I was there, deep in a TikTok rabbit hole, when my husband – wrapped in his own endless #ForYouPage parchment – leaned over to show me a video. “You have to see this incredible bass player!” he told me. That’s when I’m introduced to Blu DeTiger, the New York native with a penchant for groovy dance floors and a shameless fashion aesthetic to go with it. She had my full attention.
To call DeTiger a newcomer would be to sell the artist short. Before her single “Just Figure It Out” went viral on the video app and her nearly a million followers began begging her for covers of Prince, Rihanna and Anderson. 21-year-old Paak was a force in the New York underground music scene, energizing crowds with his pop-funk DJ sets and live bass performances. She has also toured, playing bass for artists Fletcher and Caroline Polachek, among others. The emerging artist managed to make a name for himself, but TikTok, as a mega artist launch pad, completely changed the game.
While venues and clubs are still closed, DeTiger has made the most of life in quarantine, writing and co-producing new music (don’t miss the video for his latest hit “Cotton Candy Lemonade”) and following performances virtual live in a chic studio setup, she built herself. Not to mention, she continues to provide care after the fact. I prefer his collection of see-through long-sleeved t-shirts. With more music on the way, the artist connected with us to talk about this exciting chapter in her career, the makers of TikTok on her radar, and some of her favorite cuts of all time.
You started playing bass guitar at 7 years old. What was the catalyst for picking up this particular instrument?
My older brother played drums at the time, so naturally I wanted to play an instrument too. I remember thinking that I wanted to be more unique and that this guitar was “too mainstream”. So I chose the bass! Now I play guitar and other instruments, but I’m so glad I picked the bass first.
What was the first song you learned on bass?
“Smoke on the Water” by Deep Purple.
Are there other female bassists on your radar?
There were a few that I really admired when I was learning, and I still do. Tina Weymouth is a tough guy. I’m also a big fan of his band, Tom Tom Club, which has been an inspiration for my music for sure. I also love Meshell Ndegeocello. She is one of the best bass players, and she can sing and play at the same time effortlessly.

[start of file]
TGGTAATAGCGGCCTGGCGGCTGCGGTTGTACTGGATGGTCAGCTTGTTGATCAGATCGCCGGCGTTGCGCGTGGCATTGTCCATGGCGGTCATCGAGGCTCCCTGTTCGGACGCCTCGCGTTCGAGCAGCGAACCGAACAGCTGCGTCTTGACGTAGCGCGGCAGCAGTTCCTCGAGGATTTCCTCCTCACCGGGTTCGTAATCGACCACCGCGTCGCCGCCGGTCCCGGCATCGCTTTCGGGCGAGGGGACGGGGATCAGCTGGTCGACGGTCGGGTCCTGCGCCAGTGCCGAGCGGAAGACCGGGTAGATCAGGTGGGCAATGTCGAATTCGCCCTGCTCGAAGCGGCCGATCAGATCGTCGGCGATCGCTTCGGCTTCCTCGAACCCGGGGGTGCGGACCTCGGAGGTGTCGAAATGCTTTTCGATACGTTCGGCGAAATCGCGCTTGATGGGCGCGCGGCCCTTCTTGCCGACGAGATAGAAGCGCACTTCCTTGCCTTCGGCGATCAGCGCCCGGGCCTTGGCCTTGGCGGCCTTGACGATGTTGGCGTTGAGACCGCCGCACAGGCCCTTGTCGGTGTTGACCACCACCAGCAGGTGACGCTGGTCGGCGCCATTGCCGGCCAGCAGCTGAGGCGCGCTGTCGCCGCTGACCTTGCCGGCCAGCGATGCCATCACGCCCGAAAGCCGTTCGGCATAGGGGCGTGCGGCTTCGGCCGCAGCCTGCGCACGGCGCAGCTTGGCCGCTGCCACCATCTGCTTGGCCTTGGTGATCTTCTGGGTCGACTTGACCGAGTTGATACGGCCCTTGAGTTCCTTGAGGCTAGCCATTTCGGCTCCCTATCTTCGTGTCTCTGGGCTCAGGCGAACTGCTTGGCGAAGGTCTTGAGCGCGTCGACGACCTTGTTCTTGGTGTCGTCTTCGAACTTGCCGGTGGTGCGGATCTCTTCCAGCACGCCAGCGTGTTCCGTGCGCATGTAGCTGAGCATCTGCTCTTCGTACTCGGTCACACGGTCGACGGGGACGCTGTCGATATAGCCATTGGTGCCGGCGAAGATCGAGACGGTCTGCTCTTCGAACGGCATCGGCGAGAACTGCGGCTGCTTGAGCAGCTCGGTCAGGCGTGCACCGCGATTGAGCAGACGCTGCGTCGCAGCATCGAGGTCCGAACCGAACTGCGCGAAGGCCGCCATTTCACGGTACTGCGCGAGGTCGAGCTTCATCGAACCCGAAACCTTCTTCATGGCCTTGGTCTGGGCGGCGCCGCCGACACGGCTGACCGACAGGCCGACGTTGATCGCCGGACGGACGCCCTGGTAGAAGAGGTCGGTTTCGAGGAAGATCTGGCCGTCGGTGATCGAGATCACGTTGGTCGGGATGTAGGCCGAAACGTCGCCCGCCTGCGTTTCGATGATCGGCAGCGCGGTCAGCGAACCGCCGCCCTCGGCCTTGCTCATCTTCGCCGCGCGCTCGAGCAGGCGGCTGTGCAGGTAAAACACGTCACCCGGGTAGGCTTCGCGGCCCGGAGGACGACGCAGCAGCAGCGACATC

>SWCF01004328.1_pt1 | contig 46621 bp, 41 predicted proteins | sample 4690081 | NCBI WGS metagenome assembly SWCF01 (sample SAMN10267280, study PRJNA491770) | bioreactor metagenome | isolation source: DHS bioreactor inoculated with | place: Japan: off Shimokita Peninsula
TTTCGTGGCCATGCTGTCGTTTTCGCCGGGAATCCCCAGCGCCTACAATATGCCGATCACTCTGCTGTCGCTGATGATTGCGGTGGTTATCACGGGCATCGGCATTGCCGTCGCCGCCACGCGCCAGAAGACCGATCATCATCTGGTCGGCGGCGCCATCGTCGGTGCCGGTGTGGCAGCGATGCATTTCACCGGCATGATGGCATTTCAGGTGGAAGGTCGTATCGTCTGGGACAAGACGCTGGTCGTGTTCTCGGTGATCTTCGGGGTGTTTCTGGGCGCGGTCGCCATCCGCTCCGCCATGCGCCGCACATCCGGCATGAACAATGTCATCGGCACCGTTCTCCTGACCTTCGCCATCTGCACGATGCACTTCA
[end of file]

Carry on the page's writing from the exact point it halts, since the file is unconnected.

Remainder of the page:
TikTok has become a springboard for many musicians, like Lil Nas X and Doja Cat, and earlier this spring your single “Figure It Out” went viral on the app. What are the exciting career moments that result from it?
It was really amazing and I am very grateful for how it all turned out. Hearing my song on the radio for the first time was really special. I got to meet some incredibly creative people. Overall, it just allowed me to keep making music and living my passion with the most freedom and opportunity.
Is there a TikTok trend that you love these days?
I feel like I pay more attention to the trending songs than the actual ones because I will cover them often.
Which creators do you like to follow on the app?
Brittany Broski is hilarious. Ethan Fields creates fun TikToks related to music. I love following all the talented guitarists and music producers on the app. There are so many creatives on the app.
You said that your last single, “Cotton Candy Lemonade,” which you wrote and co-produced during your 40s, taps into this idea of getting lost or running away right now. What’s your dream escape right now?
In my early forties, I suddenly had nostalgia for the recent past. I was craving pre-COVID time or even looking forward to post-COVID time. My dream escape would be to go to a moment of peace and love and flow!
Speaking of quarantine, life on lockdown has forced many of us to think outside the box when it comes to how we approach creative projects. How have you personally adapted to the limitations?
In terms of writing and producing, it helped me (in some ways) to be at home and not have distractions. I’m usually always running (DJing, playing gigs, attending sessions, touring etc) so this gave me a chance to focus on writing and producing on my own . Much of the EP was made in quarantine, and all of the songs were completed during that time.
In terms of performance, it’s completely different. I had to take on the roles of music director, video editor, lighting designer and cinematographer for a lot of ‘at home’ content. It’s been busy and a lot of DIY, but it’s been inspiring and fun to find new ways to engage with fans in a new kind of virtual show.
Can we expect more music from you soon?
Yes! I will soon have another single then a full EP 🙂
Tell us about your personal style and your journey with fashion over the years.
I feel like I’ve been through several different phases, but in general, I wear what makes me feel most confident, sexy, and cool – whatever makes me feel good and feel better.
How has growing up on the New York music scene influenced your style?
I was born and raised here, so I think it’s safe to say that it completely influenced me. I wasn’t so much online looking at the clothes and styles that I liked. I dress like a New Yorker dresses and I have been influenced by the people I have seen on the streets and on the stage, as well as by the general energy of the people here.
I envy your collection of transparent long sleeve t-shirts. Can you tell us some of your favorite places to find them?
I have the impression that they come from everywhere! I still have eyes and ears for good see-through tops. Sometimes I find them in vintage stores in New York or at trendy designers.
It’s clear that you also like experimenting in the makeup business, especially your videos. Where does your beauty inspiration come from?
I love to experiment and change and have fun trying new looks! Much of my inspiration comes from the disco and rock ‘n’ roll eras.
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